Greens seek inquiry after police visit fact-checker of UKIP policies
The Green Party wants an investigation after a blogger was visited by police about his posts about UKIP policies.
Michael Abberton, a Green Party member, said two police officers visited him at home after receiving a complaint.
He was concerned that anyone would try to "silence dissent and debate in such a manner", he wrote on his blog.
Police said they had found no evidence of any offences having taken place in him reposting an ironic list of "10 great reasons to vote UKIP" on Twitter.
Mr Abberton said he had been trying to establish whether the policies on the list, circulating on Twitter, were genuine.
In the version he posted he included the website addresses of what appeared to him to be the sources of the claims.
For example, one claim - that UKIP wanted to raise income tax for the "poorest 88% of Britons" - was attributed to UKIP Birmingham spokesman Keith Rowe's website. Another, that the party would abandon "all action on climate change", was attributed to the UKIP Worcester website.
But next to other claims, for example that the party was planning to cancel "all planned house building" and scrap regulations aiming to make banking safer, he wrote in bold: "No source found."
On his Axe of Reason blog, Mr Abberton said he had been "disturbed by a police officer peering through my lounge window" four days after posting the revised list.
At the door, the officer and a colleague had said "there was nothing to be worried about" but nonetheless asked to "come in for a chat", he reported.
He said they had advised him to delete some of posts he had published on Twitter which included the list of 10 policies.
He wrote: "They asked me to 'take it down' but I said I couldn't do that as it had already been retweeted and appropriated, copied, many times and I no longer had any control of it.
"I'd like to be absolutely clear - the police officers were extremely professional and polite and I couldn't fault their behaviour in any way.
"But it wasn't until after they left that I questioned why they had visited me in the first place."
Cambridgeshire Police confirmed they had made the visit but denied telling Mr Abberton to delete any tweets.
A spokesman said: "We were called with a complaint about a message on social media at about 12:40 on Friday.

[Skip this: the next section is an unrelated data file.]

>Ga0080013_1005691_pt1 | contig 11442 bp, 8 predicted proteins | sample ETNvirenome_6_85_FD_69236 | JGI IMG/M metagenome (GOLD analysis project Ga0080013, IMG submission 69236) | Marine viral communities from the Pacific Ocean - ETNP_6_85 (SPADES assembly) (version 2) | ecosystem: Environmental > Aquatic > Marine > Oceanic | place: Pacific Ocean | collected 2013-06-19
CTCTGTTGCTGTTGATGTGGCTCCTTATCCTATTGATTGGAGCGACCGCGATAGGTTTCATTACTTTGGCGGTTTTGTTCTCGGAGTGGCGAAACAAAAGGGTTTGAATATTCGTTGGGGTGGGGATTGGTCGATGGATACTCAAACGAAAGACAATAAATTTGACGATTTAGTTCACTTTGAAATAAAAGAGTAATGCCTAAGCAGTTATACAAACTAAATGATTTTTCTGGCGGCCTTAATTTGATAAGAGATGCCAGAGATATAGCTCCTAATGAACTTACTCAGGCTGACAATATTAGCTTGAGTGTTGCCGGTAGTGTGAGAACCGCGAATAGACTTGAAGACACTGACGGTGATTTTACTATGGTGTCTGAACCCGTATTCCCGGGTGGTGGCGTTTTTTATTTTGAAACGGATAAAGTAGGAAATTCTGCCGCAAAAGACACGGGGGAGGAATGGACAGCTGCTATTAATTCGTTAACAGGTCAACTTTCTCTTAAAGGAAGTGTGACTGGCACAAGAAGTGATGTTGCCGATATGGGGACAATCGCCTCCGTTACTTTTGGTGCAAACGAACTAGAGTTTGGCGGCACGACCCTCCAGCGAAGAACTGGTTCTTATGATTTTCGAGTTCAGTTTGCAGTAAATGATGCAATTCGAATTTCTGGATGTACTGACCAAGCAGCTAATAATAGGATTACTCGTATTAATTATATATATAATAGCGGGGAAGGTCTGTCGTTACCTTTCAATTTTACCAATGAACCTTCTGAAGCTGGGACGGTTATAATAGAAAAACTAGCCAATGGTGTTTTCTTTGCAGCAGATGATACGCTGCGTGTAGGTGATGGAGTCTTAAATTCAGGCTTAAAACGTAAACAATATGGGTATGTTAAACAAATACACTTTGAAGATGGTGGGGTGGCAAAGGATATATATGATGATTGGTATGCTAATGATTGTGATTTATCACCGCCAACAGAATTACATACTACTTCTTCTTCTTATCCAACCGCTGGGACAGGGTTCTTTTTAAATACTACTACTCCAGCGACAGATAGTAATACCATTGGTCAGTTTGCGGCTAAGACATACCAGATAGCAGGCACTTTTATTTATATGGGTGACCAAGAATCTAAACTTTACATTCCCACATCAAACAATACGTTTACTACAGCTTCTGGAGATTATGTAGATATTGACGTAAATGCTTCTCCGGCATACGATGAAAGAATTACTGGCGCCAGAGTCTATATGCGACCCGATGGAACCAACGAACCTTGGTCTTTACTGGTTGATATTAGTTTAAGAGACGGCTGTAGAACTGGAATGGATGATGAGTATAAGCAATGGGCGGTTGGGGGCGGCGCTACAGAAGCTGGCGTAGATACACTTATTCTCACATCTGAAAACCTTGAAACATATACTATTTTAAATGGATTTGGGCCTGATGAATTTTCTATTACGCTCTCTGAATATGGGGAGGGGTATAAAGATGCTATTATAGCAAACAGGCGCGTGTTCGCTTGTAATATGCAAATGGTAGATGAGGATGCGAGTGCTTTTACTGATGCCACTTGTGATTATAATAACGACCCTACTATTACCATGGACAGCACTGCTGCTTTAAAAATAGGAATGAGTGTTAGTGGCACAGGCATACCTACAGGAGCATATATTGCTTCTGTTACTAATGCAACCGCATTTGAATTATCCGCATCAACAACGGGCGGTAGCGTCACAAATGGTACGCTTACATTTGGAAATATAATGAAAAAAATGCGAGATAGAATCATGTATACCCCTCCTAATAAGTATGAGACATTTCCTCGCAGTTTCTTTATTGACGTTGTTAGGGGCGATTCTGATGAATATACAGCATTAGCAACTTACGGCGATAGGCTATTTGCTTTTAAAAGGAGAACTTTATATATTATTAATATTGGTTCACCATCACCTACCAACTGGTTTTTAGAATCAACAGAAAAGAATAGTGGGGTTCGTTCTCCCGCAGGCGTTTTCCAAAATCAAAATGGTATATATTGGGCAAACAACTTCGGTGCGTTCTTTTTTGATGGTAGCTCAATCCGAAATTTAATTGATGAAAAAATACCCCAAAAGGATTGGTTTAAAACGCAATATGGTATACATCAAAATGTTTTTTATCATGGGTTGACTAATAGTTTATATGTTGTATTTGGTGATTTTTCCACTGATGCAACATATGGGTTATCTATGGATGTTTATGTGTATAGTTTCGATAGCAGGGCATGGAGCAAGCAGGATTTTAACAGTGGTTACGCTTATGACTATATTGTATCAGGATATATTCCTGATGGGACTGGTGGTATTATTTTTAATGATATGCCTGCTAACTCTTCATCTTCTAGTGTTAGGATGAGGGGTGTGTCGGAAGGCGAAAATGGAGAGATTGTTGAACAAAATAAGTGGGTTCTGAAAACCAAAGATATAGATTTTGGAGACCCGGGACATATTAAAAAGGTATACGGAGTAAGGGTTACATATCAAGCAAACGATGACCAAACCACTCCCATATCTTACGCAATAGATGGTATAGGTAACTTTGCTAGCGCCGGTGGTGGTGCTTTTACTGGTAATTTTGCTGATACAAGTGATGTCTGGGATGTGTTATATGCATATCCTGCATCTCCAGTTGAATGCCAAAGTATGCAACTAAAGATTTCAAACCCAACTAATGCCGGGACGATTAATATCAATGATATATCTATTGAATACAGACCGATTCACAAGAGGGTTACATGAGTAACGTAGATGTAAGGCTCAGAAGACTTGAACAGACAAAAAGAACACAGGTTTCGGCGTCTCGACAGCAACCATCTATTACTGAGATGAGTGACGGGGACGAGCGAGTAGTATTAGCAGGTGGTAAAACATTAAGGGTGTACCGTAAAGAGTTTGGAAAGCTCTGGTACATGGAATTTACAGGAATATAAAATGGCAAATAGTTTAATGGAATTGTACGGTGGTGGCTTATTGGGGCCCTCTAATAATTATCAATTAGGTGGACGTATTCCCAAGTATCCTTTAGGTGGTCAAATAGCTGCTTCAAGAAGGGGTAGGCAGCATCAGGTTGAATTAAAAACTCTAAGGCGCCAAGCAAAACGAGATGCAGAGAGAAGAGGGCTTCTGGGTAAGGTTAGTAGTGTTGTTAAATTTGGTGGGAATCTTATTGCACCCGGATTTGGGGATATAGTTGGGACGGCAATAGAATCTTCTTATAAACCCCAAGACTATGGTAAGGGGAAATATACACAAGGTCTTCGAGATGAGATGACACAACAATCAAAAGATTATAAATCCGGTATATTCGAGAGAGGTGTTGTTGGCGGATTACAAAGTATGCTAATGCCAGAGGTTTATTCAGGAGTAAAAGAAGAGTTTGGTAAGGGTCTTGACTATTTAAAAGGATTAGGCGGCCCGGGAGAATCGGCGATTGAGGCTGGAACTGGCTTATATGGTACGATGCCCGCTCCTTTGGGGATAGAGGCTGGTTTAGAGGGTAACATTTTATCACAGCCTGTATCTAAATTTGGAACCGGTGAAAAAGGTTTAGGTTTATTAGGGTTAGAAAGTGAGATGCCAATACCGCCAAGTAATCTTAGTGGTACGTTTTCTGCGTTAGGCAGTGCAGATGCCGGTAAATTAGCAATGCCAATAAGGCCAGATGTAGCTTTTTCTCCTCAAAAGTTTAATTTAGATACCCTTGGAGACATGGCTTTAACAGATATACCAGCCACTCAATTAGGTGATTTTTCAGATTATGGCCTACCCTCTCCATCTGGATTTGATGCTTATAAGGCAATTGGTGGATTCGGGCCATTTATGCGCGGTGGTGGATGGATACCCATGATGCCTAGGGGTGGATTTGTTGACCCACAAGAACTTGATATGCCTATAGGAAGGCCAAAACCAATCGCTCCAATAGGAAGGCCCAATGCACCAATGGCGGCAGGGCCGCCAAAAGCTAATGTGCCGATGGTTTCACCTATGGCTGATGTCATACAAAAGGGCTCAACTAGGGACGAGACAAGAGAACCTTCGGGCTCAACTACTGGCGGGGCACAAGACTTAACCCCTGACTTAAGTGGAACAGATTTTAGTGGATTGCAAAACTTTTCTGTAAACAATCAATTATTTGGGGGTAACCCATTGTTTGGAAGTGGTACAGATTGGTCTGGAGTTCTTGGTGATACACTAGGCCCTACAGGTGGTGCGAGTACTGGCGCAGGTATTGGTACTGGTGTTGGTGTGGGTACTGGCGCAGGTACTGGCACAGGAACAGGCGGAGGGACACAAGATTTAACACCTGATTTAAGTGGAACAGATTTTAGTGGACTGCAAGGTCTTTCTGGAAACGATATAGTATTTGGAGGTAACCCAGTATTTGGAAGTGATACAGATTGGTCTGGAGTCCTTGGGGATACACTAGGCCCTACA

"Inquiries were made as to whether any offences had been committed under the Representation of the People Act but none were revealed and no further action was taken."
The Electoral Commission's summary of offences under the Representation of the People Act says:
- It is an illegal practice to make or publish a false statement of fact about the personal character or conduct of a candidate in order to affect the return of a candidate at an election;
- Election campaign publicity material must contain an imprint, not resemble a poll card and not contain a false statement as to the personal character or conduct of another candidate.
Green Party leader Natalie Bennett said: "This police action is both disturbing and surprising.
"That an apparently general complaint from a political party about not liking what was said about them could have led to a police visit that many would find intimidating is an extremely serious incident that demands immediate investigation. Free speech is a precious right that we must defend."
She added that Green Party member of the House of Lords Baroness Jones would write to Home Secretary Theresa May calling for the matter to be investigated.
It is not clear who made the complaint to the police. UKIP has yet to comment to the BBC. The New Statesman reports that the chairman of UKIP's Cambridge branch, Peter Burkinshaw, said he had not known anything about the incident.
"I wouldn't have thought it was criminal to tweet your opinion about something if it's not slanderous. I don't understand why the police would go round," the magazine quotes him as saying.
The MP for Cambridge, Lib Dem Julian Huppert, said the force had told him it was making "further inquiries" to try to establish what had happened.
"If the police were told that a criminal offence was occurring it would be interesting to know what that offence might be," he told the BBC.
"The police have a very important role in protecting the law. If these tweets were threatening or abusive there is a role for police officers.
"But fact-checking UKIP policy hardly strikes me as a massive violation of the electoral process."